As 2009 drew to a close, China had 413 ports with a total of 31,050 productive berths—of which 1,416 berths were over 10,000 tons. Coastal ports registered 5,119 productive berths—1,157 over 10,000 tons— while inland ports had 25,931 productive berths, 259 over the 10,000-ton level.
Of berths over 10,000 tons, 665 were between 10,000 and 30,000 tons, 252 between 30,000 and 50,000 tons, 366 between 50,000 and 100,000 tons and 142 berths in excess of 100,000 tons.
The global slowdown had an immediate impact on China international container trade sector with ports in numerous regions reporting disappointing figures for the Chinese New Year period.
In general, the south of the country was hit hardest, with port further north faring much better. At least part of the reason for this is that ports further north depend less on the lower value exports that tend to be the mainstay of certainly Guangdongs economy. Tianjin, for example, was boosted by the fact that much of its exports originate in the Binhai Free-Trade Zone, which tend to produce higher-tech products and the fact that its portfolio of shipping routes is less dependant on China-Eurpoe or US routes.
Despite the overall slowing of growth in 2009, three new ports joined the 100m ton club. The new ports to reach the mark were Jiangyin in Jiangsu Province, Xiamen in Fujian Province, Zhanjiang in Guangdong Province and Huzhou in Zhejiang Province. Jiangyin and Huzhou are both river ports.
Over the course of 2009, coal imports increased by almost 211 percent to 125.83m tons. Over the same period, China’s coal exports fell 50.7 percent year-on-year to 22.4m tons, with production up 12.7 percent to 2.96 bn tons; making China a net importer of coal on an annualised basis (China’s net coal import reached103.43 m tons in 2009).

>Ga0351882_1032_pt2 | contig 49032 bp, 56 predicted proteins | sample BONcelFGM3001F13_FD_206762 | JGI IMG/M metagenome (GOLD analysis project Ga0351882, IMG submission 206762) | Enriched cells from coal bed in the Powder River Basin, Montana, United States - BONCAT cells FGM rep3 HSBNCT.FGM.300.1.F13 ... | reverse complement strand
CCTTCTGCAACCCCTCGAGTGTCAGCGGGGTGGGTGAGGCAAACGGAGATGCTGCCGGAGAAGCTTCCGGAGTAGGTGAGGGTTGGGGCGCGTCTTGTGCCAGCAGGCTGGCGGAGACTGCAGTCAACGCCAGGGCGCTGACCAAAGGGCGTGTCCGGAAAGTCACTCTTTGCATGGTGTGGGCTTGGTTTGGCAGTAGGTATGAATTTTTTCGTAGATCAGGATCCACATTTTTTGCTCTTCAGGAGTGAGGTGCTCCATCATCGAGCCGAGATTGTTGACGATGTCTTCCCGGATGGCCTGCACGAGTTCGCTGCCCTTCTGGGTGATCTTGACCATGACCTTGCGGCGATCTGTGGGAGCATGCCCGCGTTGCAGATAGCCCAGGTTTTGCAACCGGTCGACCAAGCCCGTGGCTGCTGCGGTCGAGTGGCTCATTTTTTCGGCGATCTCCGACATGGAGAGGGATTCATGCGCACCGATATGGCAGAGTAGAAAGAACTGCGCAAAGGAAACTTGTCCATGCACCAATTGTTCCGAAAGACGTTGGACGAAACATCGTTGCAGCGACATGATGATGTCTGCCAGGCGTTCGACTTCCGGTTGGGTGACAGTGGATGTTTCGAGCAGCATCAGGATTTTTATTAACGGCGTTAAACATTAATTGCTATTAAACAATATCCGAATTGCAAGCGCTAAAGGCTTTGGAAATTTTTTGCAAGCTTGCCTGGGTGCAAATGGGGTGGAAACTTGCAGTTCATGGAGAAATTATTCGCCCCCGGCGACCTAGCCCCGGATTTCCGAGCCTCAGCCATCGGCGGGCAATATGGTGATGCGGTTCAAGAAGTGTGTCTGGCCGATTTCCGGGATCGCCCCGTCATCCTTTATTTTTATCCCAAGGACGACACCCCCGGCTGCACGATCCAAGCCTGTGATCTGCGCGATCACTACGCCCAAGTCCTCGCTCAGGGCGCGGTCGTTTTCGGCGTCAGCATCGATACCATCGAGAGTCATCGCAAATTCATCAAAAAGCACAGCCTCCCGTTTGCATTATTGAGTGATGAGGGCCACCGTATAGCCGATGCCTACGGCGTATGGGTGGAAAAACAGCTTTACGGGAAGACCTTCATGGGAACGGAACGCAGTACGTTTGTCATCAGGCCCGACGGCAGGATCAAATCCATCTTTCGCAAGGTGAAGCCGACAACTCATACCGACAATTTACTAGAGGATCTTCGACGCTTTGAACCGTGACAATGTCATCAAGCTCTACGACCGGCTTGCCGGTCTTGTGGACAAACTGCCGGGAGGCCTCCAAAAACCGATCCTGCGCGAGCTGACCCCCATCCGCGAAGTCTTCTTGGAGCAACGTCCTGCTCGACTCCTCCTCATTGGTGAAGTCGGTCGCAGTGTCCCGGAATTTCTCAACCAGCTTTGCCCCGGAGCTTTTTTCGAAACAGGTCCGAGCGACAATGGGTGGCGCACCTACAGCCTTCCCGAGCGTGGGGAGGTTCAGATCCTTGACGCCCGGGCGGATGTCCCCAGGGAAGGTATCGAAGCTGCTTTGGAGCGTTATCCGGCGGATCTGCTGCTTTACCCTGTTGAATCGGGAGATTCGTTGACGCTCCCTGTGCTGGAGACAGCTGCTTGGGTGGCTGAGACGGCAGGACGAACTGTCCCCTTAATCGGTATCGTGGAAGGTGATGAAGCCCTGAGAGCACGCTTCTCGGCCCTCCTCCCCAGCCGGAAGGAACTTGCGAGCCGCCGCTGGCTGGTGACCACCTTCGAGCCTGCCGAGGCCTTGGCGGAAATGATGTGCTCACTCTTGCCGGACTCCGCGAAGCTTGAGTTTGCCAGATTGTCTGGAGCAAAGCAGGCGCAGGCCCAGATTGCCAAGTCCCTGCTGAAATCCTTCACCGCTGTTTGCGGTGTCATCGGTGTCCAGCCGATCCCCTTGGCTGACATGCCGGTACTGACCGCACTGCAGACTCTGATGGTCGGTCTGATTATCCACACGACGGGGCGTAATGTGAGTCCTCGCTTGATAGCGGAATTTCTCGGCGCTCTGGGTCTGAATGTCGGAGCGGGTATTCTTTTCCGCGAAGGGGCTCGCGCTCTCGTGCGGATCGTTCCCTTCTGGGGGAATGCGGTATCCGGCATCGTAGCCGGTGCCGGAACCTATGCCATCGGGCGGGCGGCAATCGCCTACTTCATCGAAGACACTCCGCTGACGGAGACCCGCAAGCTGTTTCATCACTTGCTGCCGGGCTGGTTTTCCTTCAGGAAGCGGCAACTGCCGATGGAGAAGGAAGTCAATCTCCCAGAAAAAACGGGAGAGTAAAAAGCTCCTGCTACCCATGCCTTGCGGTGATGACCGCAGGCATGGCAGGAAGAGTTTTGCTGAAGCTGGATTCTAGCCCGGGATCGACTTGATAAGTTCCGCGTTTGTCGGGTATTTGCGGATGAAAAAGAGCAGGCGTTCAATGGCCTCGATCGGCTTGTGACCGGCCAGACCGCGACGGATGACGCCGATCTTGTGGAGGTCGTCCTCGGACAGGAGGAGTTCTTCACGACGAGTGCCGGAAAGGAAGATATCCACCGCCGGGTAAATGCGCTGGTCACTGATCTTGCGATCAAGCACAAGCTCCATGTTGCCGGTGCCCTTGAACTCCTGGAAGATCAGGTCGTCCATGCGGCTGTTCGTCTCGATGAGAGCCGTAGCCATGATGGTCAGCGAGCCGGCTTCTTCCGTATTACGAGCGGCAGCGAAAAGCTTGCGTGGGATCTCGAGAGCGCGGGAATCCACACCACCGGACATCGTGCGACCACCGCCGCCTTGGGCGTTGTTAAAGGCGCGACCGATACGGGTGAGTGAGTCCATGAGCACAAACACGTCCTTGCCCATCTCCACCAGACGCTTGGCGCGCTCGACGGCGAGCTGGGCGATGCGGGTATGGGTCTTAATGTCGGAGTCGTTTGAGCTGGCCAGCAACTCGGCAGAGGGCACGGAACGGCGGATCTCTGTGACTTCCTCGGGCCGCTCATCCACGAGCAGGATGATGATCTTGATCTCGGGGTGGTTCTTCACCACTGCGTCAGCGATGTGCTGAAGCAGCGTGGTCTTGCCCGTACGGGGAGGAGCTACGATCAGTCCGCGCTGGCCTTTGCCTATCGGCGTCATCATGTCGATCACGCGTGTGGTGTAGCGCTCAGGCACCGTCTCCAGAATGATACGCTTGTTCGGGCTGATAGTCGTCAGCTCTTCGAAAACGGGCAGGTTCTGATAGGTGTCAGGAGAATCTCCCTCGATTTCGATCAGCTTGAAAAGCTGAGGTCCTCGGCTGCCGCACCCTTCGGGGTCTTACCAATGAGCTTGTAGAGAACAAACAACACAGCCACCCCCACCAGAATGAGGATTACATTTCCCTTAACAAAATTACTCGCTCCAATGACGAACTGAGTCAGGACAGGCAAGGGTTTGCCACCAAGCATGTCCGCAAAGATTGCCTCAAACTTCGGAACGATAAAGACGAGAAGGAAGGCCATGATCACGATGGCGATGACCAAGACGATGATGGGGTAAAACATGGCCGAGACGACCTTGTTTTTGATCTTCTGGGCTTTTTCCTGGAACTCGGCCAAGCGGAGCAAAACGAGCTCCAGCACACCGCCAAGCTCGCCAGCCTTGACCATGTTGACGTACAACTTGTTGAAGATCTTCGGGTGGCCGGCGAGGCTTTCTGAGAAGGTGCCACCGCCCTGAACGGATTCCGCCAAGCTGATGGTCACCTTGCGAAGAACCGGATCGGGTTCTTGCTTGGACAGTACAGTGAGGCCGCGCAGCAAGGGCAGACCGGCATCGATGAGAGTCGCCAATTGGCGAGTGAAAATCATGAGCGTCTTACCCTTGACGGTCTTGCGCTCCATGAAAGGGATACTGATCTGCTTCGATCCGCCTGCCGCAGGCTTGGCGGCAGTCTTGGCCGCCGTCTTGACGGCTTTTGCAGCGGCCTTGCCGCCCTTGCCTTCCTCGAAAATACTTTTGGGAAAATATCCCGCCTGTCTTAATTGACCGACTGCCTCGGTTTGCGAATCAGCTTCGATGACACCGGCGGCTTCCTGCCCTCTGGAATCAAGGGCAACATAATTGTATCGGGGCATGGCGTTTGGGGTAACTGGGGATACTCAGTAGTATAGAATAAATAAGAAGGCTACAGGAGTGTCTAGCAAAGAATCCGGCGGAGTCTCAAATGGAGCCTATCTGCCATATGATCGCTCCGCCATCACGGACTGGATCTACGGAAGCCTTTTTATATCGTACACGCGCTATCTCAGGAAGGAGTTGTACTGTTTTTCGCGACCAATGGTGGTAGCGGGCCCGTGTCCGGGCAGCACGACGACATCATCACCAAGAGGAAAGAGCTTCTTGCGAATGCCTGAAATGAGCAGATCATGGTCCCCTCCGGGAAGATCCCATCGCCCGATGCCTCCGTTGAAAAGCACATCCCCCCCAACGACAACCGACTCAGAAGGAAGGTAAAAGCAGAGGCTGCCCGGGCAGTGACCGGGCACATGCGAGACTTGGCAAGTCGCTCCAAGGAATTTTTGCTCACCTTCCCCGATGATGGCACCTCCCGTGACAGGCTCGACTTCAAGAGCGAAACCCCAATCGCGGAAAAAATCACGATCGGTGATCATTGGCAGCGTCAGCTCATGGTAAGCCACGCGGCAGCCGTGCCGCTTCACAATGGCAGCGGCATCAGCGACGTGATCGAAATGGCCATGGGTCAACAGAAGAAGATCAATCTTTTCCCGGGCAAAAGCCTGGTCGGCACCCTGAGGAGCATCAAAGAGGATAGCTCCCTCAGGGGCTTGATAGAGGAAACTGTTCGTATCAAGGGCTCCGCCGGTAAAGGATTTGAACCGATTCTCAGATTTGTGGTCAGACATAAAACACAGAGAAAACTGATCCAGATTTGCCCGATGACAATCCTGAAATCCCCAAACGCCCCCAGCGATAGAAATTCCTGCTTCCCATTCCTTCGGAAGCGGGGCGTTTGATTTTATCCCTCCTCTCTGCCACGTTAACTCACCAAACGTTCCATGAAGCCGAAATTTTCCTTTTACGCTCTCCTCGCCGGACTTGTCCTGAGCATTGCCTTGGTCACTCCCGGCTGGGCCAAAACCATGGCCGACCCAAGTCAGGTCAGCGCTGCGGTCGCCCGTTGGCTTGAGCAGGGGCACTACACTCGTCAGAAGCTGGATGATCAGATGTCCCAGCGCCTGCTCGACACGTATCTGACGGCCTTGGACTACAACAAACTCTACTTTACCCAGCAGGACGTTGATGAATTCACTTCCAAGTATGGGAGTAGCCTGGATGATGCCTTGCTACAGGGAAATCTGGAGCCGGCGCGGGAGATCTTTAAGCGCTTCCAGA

Iron ore imports grew rapidly in 2009. Chinese imports of iron ore showed robust growth in 2009, increasing 42 percent to 628m tonnes. Crude steel production within the country also increased, from 500m tonnes in2008 to 568m in 2009.
However, uneven distribution iron ore terminals are unevenly distributed a cause of steel company distribution patterns in China and network inefficiency. According to adjustments in the steel plant distribution pattern, China will build 12 super-large iron ore vessels with a capacity of 400,000 tonnes, in turn triggering new changes in the ore terminal distribution pattern.
Growing importance of logistics industry
As part of the overall stimulus strategy announced in 2008 intending to help mediate the effects of the global slowdown, the State Council acknowledged the critical role logistics will play in the overarching strategy to maintain GDP growth levels at the 8 percent target deemed necessary to absorb an emergent labour force and facilitate the structural changes deemed necessary to fully reform the economy.
Indeed, whilst 8 percent has in fact been maintained for the bulk of this year thus far, it has been achieved through a substantial shift in the composition of GDP growth drivers as pertinently noted by the World Bank China Economy Update Q3 2009. The noted shift seems to indicate that expansionary policies enacted by Beijing have in fact taken up much of the slack drawn into the system by a reduction in export demand. The Bank further concedes that, as expansionary measures subside to make way for natural growth the resulting composition of GDP drivers will be structurally different from the pre-crash economy in that domestic demand will likely mitigate to some extent the longer term reductions in spending power by the three main global consumer blocks – namely Japan, the US and the EU25.
Within this overall framework of structural change the State Council acknowledged the importance of the logistics sector both as an engine of growth to facilitate an effective response to the financial crisis as well as the need to streamline performance to enhance competitiveness to help the industry adapt to these longer term structural shifts in global consumption; to help Chinese logistics providers compete in an increasingly fierce global market environment; and create new jobs supporting the growth of domestic consumption.